In Chapter 18 of Deuteronomy, it warns “When you enter the land the Lord your God is giving you, do not learn to imitate the detestable ways of the nations there. Let no one be found among you who sacrifices their son or daughter in the fire.” In the Bible, the Kingdom of Judah did appear to have imitated the ways of the nations. So in 2 Kings 23 “Josiah desecrated Topheth, which was in the Valley of Ben Hinnom, so no one could use it to sacrifice their son or daughter in the fire to Molek.”
No remains from child sacrifice have ever been found at the Valley of Hinnom just outside the Old City walls of Jerusalem. But there may be evidence of this Canaanite practice further afield.
The term Canaanites in the Bible is used to describe the different groups that lived in the southern Levant, and is often used to include groups that lived further up the coast in cities such as Tyre and Sidon, cities that are today part of Lebanon. This group came to be referred to as Phoenicians, from the ancient Greek word for ‘purple.’ The purple was from the purple dyes created from the local Murex trunculus sea snail, for which the Phoenicians were famous.
The Phoenicians eventually came to dominate seaborne trade in the Mediterranean. They established cities across the Mediterranean, including at Carthage, whose name comes from Qart-ḥadasht, meaning “New City.”
The Phoenicians clashed with an ascendant Rome and the two sides fought the Punic Wars. Eventually the Romans gained the upper hand. The 1st century BCE historian Diodorus Siculus in his Library of History, Book 20:14 wrote “Therefore the Carthaginians, believing that the misfortune had come to them from the gods, betook themselves to every manner of supplication of the divine powers; and, because they believed that Heracles, who was worshipped in their mother city, was exceedingly angry with them, they sent a large sum of money and many of the most expensive offerings to Tyre…In their zeal to make amends for their omission, they selected two hundred of the noblest children and sacrificed them publicly.”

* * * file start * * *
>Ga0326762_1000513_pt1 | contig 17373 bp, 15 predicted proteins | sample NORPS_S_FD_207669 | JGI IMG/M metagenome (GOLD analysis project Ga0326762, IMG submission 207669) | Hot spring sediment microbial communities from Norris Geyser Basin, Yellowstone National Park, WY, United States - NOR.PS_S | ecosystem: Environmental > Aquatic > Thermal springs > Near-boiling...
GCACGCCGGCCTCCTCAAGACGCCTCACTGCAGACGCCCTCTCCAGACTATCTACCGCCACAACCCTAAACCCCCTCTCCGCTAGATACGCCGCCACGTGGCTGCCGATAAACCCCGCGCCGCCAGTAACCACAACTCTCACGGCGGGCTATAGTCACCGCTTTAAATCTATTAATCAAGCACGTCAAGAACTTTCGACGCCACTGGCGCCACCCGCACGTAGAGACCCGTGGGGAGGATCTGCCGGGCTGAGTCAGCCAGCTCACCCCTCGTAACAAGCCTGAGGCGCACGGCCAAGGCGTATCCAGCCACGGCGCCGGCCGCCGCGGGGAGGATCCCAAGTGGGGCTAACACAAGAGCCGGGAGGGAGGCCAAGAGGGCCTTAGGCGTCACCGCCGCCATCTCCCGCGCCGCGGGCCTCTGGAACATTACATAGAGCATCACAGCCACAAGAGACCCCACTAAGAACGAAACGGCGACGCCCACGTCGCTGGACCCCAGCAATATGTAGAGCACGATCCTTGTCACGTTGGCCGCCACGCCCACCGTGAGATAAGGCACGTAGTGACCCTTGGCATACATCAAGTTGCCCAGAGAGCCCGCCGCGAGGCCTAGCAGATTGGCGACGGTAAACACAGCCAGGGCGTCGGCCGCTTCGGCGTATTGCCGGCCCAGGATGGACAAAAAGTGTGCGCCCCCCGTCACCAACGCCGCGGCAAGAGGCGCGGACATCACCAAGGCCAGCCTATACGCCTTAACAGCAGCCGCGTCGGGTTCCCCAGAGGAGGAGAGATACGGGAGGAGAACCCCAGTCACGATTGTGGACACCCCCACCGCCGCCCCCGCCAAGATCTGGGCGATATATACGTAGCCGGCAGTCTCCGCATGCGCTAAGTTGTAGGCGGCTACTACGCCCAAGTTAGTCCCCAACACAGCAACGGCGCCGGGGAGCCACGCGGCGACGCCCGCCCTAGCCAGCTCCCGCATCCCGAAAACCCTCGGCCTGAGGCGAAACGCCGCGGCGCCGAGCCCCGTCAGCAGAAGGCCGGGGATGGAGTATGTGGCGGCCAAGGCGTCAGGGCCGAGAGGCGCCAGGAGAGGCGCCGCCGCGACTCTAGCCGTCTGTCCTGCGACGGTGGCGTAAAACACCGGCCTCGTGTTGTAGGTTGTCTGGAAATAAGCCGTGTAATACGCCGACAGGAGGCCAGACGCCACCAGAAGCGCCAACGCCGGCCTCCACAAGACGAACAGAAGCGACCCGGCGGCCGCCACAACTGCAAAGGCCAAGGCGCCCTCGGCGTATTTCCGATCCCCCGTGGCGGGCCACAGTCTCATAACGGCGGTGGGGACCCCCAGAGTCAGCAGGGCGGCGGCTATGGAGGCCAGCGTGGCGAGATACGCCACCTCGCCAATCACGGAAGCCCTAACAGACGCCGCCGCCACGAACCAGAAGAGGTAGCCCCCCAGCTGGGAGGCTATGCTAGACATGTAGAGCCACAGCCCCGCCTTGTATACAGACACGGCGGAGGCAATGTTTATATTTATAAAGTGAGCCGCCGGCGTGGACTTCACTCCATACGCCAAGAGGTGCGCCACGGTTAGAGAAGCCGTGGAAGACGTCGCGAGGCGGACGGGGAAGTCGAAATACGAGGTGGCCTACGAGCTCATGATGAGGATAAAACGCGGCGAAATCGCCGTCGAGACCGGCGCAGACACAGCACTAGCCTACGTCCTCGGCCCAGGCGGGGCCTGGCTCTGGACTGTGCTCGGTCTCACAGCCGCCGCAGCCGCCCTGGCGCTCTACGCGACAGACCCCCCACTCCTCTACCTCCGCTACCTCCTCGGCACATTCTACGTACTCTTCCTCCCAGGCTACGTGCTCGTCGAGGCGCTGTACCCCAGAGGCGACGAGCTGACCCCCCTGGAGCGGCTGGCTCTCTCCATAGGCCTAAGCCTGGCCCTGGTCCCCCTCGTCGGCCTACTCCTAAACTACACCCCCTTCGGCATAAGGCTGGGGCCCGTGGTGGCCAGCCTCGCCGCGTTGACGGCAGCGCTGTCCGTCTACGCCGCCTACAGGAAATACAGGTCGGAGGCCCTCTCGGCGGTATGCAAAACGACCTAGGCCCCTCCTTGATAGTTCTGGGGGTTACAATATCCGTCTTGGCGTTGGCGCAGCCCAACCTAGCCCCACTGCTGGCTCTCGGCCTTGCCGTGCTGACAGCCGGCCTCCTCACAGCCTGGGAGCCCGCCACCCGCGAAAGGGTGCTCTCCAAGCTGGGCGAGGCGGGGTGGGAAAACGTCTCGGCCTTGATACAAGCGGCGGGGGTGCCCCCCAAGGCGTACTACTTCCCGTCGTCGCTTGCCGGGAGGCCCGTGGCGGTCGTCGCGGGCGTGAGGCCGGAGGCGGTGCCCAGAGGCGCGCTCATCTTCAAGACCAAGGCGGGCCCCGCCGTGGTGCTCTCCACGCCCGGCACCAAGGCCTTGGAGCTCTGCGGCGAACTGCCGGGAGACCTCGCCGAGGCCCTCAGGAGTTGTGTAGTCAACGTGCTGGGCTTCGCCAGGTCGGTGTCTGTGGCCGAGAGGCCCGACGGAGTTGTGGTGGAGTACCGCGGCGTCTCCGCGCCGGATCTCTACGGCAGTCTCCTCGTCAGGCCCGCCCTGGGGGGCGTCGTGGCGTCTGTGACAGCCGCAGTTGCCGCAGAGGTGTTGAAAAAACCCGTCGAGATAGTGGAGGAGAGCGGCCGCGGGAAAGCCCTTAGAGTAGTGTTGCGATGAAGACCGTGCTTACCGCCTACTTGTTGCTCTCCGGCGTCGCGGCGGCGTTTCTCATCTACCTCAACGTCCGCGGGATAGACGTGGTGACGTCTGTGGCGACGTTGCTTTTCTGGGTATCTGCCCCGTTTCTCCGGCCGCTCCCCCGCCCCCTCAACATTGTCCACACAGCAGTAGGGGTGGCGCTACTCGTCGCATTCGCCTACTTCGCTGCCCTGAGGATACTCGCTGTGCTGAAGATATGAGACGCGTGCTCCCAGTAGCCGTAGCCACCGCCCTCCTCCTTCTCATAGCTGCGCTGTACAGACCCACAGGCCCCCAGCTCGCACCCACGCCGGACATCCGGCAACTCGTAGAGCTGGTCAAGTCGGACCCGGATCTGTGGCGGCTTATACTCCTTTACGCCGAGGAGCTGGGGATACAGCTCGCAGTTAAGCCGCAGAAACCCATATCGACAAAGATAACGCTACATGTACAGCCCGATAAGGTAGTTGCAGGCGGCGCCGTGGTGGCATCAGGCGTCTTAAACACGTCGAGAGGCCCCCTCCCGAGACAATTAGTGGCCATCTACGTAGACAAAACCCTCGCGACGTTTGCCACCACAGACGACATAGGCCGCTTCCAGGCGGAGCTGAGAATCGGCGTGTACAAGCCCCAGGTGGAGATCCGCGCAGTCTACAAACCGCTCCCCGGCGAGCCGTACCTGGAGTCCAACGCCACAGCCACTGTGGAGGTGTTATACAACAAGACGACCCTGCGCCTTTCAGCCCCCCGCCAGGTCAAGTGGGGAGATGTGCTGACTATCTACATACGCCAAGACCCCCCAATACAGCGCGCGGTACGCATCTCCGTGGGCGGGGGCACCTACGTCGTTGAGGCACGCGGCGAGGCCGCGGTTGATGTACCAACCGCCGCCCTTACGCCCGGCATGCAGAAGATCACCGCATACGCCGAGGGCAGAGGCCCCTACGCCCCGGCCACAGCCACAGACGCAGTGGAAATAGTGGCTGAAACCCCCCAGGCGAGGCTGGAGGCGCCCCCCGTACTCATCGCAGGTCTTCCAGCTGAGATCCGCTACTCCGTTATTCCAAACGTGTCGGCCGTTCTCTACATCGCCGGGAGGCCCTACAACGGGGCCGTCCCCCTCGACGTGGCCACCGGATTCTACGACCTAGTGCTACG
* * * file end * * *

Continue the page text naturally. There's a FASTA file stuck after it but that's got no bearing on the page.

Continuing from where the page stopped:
Plutarch, in his ‘On Superstition,’ wrote of the Carthaginians, “No, but with full knowledge and understanding they themselves offered up their own children, and those who had no children would buy little ones from poor people and cut their throats as if they were so many lambs or young birds; meanwhile the mother stood by without a tear or moan; but should she utter a single moan or let fall a single tear, she had to forfeit the money, and her child was sacrificed nevertheless; and the whole area before the statue was filled with a loud noise of flutes and drums took the cries of wailing should not reach the ears of the people.”
Large burial grounds containing the remains of children have been found at Phoenician sites across the Mediterranean, including off the coast of Sicily and on Saridinia.
At Carthage, near Tunis in Tunisia, a burial ground was discovered containing a vast number of urns, with the majority containing the remains of children. Some argue that these were the cremated remains of children who died of natural causes. But signs point to these having been victims of human sacrifice. The burial ground is adjacent to temples to Baal Amon and Tanit. There were animal remains found inside certain urns, which would suggest that the remains here were used for sacrifices. Inscriptions on stelae associated with the infant burials record vows to Tanit and Ba’al Hammon having been met, another indication of sacrifice. And children’s teeth would have shrunk in the fire, and thus despite the smaller size are more likely to have come from healthy babies and not babies that did not survive childbirth.
So in all likelihood, the Phoenicians continued the hard to comprehend practices of the ancient Canaanites. It was this practice that Josiah ended in the Kingdom of Judah.
The Carthage Tophet of Salammbo, named for the neighborhood in which it is located, can be visited today near the city of Tunis in Tunisia.